The Gulf of Mexico is rich with marine life, including cetaceans, crinoids, reef fish, invertebrates, and shellfish. Within its vast waters, one of the most populous sea creatures is the free-swimming shrimp. This type of shellfish is present in such large numbers that the annual commercial yield in the Gulf exceeds that of the South and mid-Atlantic, Chesapeake Bay, and New England regions combined.
The abundance of Gulf Coast shrimp grants surrounding areas with a good source of livelihood, as well as a wonderful tradition. Every year, seafood lovers and shrimpers flock to the region to enjoy Gulf shrimp season—an iconic event complete with matching festivals and local practices.
In Texas, for example, the summer shrimp season is ushered in by sending 450 boats to the open waters to retrieve the best catch. The state also hosts the Shrimporee, which sees more than 60,000 people gather at Aransas Pass to enjoy seafood, live performances, carnival rides, and cook-offs.
Local and federal agencies determine when shrimp season opens and closes. Regulatory bodies like the Gulf of Mexico Fishery Management Council (GMFMC) and the National Marine Fisheries Service (NMFS) gather data about shrimp population and evaluate it alongside social and economic information in order to maximize benefits and preserve the resource. In Alabama, Florida, and Mississippi, the event typically starts sometime in June, while Texas has its celebration in mid-July. Louisiana shrimpers, in contrast, head to the open waters in August.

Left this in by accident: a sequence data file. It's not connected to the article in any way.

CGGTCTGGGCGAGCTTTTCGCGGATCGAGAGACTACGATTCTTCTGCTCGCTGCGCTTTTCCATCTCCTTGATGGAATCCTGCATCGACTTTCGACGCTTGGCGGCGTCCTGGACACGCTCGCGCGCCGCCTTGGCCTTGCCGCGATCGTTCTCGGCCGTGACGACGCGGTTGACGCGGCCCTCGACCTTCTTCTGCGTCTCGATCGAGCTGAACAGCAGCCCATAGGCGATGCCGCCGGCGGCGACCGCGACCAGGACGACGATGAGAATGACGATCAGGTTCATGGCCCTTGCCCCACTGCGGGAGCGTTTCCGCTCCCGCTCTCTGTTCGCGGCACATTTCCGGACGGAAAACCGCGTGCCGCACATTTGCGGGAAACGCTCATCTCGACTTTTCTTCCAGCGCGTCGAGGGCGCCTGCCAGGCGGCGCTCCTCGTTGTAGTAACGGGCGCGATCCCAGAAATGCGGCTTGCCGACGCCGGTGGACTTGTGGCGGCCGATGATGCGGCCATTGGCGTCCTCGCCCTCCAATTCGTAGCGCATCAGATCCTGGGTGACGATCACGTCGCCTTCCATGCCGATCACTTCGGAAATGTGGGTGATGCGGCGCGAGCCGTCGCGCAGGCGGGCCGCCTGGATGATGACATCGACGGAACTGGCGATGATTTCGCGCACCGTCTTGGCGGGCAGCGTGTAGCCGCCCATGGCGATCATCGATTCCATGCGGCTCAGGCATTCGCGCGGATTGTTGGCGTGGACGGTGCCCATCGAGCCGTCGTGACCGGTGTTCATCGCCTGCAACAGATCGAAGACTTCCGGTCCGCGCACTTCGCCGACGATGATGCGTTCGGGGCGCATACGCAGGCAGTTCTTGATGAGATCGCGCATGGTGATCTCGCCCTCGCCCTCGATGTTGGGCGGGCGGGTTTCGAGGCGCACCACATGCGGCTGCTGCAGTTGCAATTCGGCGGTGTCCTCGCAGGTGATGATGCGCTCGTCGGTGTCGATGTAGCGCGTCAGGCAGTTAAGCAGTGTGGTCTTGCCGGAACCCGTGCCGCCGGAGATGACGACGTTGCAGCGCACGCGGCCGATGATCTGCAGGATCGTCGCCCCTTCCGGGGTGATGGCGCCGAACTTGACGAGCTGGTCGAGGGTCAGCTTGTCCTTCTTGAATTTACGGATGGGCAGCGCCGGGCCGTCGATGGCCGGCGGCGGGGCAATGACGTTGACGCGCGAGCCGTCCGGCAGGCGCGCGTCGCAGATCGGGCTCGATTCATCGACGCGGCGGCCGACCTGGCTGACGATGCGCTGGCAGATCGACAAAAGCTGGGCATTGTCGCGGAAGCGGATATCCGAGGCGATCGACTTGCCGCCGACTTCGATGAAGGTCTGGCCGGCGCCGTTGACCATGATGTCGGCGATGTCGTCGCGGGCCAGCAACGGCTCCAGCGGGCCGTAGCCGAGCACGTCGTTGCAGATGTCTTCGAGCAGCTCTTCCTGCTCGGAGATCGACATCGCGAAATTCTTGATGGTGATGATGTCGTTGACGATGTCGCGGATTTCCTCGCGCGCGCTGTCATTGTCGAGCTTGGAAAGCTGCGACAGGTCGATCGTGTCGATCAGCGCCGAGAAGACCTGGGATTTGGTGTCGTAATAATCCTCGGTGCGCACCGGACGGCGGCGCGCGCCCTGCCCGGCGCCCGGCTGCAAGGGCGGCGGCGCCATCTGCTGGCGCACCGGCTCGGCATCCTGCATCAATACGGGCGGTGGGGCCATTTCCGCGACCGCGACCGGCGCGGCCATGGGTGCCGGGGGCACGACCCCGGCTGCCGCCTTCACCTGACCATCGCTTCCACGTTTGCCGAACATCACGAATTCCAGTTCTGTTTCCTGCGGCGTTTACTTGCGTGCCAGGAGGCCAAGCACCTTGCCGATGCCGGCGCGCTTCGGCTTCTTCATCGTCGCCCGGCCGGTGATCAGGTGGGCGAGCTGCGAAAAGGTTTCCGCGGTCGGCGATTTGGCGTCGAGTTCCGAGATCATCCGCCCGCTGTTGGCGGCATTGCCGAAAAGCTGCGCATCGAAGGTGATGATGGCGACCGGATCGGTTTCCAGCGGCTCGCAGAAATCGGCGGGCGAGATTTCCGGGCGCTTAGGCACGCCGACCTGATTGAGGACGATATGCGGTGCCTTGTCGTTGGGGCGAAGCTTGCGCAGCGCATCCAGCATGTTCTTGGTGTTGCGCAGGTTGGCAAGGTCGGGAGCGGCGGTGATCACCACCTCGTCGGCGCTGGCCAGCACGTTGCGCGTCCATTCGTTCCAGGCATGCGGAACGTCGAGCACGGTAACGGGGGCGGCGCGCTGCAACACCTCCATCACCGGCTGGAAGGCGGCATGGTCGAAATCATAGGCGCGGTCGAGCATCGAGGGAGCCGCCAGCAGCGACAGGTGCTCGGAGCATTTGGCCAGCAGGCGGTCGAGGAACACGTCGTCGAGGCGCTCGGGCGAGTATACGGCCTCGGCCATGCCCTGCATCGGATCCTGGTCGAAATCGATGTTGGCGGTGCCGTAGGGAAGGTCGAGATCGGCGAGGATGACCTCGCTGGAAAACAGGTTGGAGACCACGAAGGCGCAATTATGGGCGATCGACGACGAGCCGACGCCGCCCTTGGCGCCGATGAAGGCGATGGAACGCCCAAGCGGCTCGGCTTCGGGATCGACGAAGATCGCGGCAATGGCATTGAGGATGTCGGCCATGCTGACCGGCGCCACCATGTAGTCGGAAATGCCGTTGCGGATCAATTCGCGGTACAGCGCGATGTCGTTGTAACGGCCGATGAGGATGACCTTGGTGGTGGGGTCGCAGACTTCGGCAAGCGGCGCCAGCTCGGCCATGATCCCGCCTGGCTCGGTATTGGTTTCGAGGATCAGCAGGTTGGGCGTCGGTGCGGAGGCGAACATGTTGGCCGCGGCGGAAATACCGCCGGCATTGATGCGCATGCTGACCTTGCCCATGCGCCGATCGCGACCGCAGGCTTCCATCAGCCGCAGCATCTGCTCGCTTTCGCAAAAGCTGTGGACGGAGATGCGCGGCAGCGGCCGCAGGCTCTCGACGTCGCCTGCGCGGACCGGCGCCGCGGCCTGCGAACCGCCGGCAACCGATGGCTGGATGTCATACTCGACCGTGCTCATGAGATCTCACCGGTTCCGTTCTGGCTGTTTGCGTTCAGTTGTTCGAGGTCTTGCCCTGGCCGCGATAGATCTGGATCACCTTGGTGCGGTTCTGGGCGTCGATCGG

What Kind of Shrimp are in the Gulf of Mexico?
Although there are many different types of shrimp in the Gulf of Mexico, these three are the most commonly recognized:
Image from: National Oceanic and Atmospheric Administration
Also known as brownies, red shrimp, or summer shrimp, Farfantepenaeus aztecus is one of three species of penaeid shrimp harvested from the Gulf of Mexico. This common Gulf of Mexico shrimp is a popular delicacy among humans, thus possessing great commercial value. Resident critters in the Gulf are particularly vital to the nation’s economy, as 97 percent of America’s harvest comes mainly from Texas and Louisiana. This species of shrimp also comprises the diet of a variety of larger marine life. As such, its presence is integral not just on the surface, but also underwater to ensure the balance of aquatic ecosystems.
Over the past few years, a number of environmental factors have affected the growth and population of brown shrimp. Temperature, salinity, and tidal height have impacted stock assessments, causing projected harvests to occasionally fall below average. But thanks to strict compliance with fishing regulations, the status of brown shrimp is still within desired population levels and the species is kept safe from overfishing.
Where to find Brown Shrimp
They live in shallow waters that’s usually less than 180 feet deep and no more than 360 feet deep. As they grow, they move to deeper, saltier waters from their seaweed nurseries. Their busiest time of day is at night or at dusk. When they’re inshore, these types of shrimp like areas that are muddy or heavy in organic, decaying matter.
How to Identify Brown Shrimp
Brown shrimp are characterized by their brown or reddish mottling color that is most pronounced at the ends of their tail fans. They can grow up to 7 inches (17.5 cm) in length and have antennae that are nearly as long as their bodies. Compared to the common prawn, brown shrimp are shorter and have a flatter build. The crustacean uses 10 slender walking legs, the first three pairs of which are clawed, and five pairs of swimming legs for locomotion.